The times they are a-changin'
Yesterday many of my co-students and I attended the first "Positive Psychology: Well-Being and Business" Conference hosted by the University of East London - where we are almost half-way through our Masters in Applied Positive Psychology (the first programme of its kind outside of the US). The lecture theatre was full, mostly HR managers and leaders from public, private and NFP sectors, as well as a large sprinkling of independent coaches, psychologists and consultants, all keen to hear what Positive Psychology has to offer organisations.
The father of Positive Psychology, Martin Seligman, gave the keynote address; here was the opportunity we had all been waiting for. No Positive Psychologist worth their salt would willingly pass up the chance to hear the man in person. He referred to the three pillars of positive emotion, engagement and meaning which you will be familiar with from his Authentic Happiness book, then oh so casually mentioned the possibility of "a 4th or even a 5th pillar" although he presented no new research in support of this theory. Turns out many prominent Positive Psychologists, among them Caroline Adams Miller and UEL's own Dr Ilona Boniwell, have long been in favour of including positive relations and positive achievement in the definition of happiness, but are too polite to say 'I told you so'.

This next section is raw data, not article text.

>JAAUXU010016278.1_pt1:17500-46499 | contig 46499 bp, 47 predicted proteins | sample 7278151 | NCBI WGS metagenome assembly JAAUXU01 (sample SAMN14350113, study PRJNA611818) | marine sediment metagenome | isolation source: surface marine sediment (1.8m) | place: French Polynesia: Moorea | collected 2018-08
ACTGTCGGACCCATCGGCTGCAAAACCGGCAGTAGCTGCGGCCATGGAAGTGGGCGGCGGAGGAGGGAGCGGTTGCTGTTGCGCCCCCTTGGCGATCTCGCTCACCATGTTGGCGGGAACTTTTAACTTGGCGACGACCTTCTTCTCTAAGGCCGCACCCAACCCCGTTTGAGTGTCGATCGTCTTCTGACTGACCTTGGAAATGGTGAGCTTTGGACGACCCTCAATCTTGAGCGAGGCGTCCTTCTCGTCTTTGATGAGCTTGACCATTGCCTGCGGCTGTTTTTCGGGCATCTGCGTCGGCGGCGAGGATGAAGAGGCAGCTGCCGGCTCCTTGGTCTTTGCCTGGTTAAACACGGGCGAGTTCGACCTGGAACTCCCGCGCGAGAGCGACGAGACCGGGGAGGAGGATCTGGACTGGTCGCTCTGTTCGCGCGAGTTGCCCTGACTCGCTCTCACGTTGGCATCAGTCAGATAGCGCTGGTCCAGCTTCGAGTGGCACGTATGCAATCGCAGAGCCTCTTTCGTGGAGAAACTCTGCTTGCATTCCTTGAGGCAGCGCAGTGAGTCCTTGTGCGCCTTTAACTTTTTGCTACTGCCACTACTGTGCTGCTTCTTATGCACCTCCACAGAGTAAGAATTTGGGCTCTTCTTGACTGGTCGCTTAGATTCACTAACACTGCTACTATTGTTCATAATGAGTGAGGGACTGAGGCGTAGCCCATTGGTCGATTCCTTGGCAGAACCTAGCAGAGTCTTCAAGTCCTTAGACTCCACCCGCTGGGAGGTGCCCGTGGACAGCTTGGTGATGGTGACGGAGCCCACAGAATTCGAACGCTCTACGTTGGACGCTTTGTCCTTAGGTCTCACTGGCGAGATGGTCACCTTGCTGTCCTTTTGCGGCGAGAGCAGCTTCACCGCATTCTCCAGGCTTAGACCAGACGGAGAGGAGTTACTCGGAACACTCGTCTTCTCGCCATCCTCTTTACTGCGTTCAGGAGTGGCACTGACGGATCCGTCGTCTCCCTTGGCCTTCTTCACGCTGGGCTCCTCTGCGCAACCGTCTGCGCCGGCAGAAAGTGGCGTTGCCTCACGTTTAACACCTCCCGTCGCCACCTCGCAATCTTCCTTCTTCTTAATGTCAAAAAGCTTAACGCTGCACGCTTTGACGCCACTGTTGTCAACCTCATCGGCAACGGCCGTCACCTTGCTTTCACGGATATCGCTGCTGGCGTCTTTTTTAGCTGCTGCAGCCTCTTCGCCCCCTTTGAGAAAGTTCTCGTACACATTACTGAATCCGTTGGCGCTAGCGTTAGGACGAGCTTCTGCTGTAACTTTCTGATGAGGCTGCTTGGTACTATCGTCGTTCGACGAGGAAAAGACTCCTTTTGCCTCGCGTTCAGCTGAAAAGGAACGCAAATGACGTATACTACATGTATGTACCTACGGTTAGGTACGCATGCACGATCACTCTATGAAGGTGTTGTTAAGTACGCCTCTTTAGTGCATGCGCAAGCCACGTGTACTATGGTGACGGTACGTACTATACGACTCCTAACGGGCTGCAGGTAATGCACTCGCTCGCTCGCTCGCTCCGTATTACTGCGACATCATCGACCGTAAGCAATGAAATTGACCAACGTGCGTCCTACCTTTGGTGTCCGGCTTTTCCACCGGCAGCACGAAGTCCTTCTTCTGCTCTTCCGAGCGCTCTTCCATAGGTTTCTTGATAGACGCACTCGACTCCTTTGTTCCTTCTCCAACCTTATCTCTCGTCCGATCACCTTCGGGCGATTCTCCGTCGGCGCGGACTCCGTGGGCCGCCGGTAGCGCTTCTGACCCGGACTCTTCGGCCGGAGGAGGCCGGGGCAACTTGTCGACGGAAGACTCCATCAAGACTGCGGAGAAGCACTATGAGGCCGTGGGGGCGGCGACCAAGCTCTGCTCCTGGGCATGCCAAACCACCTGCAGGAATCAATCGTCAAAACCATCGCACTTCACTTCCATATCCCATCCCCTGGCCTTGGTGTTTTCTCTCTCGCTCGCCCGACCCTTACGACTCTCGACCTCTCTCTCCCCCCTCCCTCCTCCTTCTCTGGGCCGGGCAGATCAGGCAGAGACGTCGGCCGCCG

You'll remember from this posting a few days ago that I hoped Seligman would clarify his revelation at the Washington Global Well-Being Conference that Positive Psychology should henceforth be known as "Positive Social Science". Well, unfortunately he didn't elaborate. In our MAPP-only seminar, however, he said 'everything I told you this morning is wrong'.
These might just be word games, of course, but I suspect there is more to it than that. I got the sense that there is a lot of discussion and thinking going on about the possible emergence of a new field of science, which of course would have serious implications for the future of Positive Psychology.
It has been suggested that Positive Psychology is the new paradigm. With the emergence of Positive Social Science, however, I think we're already moving on.